Corporate Lobbyists Have Turned Human Rights into a Tradeable Commodity
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It's our unfortunate duty here at EOT to have to read some truly mind-numbing trade law analyses of domestic regulation. For instance, have you ever really thought about whether electricity is a good or a service? Yesterday, I had to read through a 1998 WTO document that goes through this metaphysical question in excruciating detail. Short answer: if your electricity comes from coal, well then the coal itself is a good. But once it becomes electricity, it's probably a service, because you can't plop a piece of electricity down on your dinner plate.
Since the Bush I and Clinton I administrations committed many energy-related services to the restrictive WTO service sector agreements, there's a good chance that many of Clinton, McCain and Obama's proposals on energy could run afoul of WTO rules. So if the political reasons to talk fair trade weren't compelling enough, there's plenty of good policy reasons as well.
You may ask yourself, how did we get to the point where lawyers sat around thinking of basic human rights to turn into "tradeable commodities/services"? To paraphrase Larry the Cable Guy, this 1992 intellectual history article by William Drake and Kalypso Nicolaidis shows how corporate lobbyists "got-r-done":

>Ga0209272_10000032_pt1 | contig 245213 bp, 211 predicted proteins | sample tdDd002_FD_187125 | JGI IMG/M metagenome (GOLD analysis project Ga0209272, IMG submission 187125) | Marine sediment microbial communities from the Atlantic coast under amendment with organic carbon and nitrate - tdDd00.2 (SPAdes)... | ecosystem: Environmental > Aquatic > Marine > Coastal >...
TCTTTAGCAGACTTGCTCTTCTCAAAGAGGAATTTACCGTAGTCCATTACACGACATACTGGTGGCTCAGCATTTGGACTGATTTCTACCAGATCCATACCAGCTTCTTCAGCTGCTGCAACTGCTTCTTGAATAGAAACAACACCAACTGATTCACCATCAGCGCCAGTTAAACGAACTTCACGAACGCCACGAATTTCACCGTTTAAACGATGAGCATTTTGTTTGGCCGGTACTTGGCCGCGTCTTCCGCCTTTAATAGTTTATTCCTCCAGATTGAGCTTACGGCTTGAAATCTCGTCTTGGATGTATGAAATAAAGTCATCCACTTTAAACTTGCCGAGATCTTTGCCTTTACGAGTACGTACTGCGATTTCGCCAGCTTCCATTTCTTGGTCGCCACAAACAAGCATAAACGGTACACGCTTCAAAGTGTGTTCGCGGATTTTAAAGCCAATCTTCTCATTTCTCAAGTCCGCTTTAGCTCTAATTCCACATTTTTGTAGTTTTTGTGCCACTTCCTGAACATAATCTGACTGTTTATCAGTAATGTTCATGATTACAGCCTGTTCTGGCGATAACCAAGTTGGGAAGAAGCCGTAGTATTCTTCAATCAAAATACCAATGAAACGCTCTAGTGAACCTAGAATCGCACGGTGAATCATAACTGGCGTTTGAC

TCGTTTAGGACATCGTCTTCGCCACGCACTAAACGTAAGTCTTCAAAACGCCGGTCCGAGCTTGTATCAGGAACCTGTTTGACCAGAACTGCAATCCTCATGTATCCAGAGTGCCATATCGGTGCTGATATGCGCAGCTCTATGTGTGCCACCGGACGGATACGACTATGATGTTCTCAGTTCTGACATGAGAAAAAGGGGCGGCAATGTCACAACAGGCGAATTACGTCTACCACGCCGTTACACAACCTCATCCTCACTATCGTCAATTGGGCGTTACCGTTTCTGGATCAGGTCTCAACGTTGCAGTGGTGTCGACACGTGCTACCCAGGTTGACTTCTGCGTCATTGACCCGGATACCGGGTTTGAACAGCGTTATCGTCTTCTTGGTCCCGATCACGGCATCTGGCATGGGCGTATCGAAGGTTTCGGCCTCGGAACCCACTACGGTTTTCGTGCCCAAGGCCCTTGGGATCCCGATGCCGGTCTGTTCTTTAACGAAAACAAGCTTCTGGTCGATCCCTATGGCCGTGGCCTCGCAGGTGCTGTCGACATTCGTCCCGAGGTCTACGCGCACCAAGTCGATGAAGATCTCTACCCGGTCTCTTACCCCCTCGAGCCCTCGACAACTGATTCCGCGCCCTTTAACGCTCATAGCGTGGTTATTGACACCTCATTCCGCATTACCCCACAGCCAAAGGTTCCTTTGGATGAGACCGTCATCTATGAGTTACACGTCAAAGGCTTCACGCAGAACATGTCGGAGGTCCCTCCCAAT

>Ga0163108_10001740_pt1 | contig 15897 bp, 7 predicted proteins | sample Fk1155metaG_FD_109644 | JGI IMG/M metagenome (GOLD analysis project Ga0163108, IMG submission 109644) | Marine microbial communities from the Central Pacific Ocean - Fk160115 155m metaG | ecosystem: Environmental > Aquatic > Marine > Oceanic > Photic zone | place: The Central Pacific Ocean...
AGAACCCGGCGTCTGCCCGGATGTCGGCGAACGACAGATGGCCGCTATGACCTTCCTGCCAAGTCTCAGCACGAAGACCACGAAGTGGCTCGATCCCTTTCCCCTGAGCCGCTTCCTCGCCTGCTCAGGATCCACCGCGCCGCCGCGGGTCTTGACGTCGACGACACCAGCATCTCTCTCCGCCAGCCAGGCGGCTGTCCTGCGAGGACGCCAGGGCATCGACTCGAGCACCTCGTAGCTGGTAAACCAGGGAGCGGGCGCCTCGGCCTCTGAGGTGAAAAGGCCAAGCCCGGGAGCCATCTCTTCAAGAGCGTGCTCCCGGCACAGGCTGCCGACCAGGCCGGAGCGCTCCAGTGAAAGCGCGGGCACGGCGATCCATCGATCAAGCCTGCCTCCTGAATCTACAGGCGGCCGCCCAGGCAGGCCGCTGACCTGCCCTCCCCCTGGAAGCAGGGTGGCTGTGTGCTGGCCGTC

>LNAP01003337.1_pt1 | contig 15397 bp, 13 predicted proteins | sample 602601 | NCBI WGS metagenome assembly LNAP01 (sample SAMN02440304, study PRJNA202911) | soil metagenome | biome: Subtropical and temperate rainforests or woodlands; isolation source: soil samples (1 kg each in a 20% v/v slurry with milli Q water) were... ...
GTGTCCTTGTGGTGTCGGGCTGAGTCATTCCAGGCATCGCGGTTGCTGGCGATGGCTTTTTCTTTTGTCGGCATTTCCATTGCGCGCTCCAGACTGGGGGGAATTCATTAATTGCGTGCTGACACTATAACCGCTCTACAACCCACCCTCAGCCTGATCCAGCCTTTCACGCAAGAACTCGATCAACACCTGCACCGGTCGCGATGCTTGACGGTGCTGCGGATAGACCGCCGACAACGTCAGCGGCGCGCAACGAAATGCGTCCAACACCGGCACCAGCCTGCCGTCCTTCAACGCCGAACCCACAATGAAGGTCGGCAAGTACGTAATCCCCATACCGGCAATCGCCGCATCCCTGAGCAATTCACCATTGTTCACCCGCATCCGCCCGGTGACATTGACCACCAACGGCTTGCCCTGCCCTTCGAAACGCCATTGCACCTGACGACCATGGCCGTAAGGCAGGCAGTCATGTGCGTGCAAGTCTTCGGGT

The very act of defining services transactions as 'trade' established normative presumptions that 'free' trade was the yardstick for good policy against which regulations, redefined as nontariff barriers (NTBs), should be measured and justified only exceptionally. Members believing there to be many justifiable exceptions thus had to defend what their counterparts label 'protectionism.'â€¦ [the services trade lobby's] body of work took on the attributes of a social science literature in which authors cited, critiqued, and built on each other's analyses. But unlike most academic debates, in which contending theories and assumptions remain contested, the services discussion produced broad and lasting consensus on core concepts and objectives. Community members were by now unanimous in their dedication to the common policy project of placing services on the GATT agenda, and this relevance test precluded meta-theoretical differences of the sort familiar to political scientists. Disagreements were confined to the issue of which GATT principles and processes were right for which transactions, rather than to the question of whether services should be treated as trade in the first place.
This gets back to my point about how savvy corporate interests are at incrementalism. You don't have to totally commoditize everything in a single day or single WTO round: just getting some definitions on the table can get the corporate animal spirits spirited up. Before you know it, public interest advocates are on the defensive, having to articulate why they thought regulation was necessary in the first place. And unfortunately, even many of our best politicians attempt to strike a "middle ground" between the previously unthinkable corporate takeover and the public interest, leading to a continual rightward drift.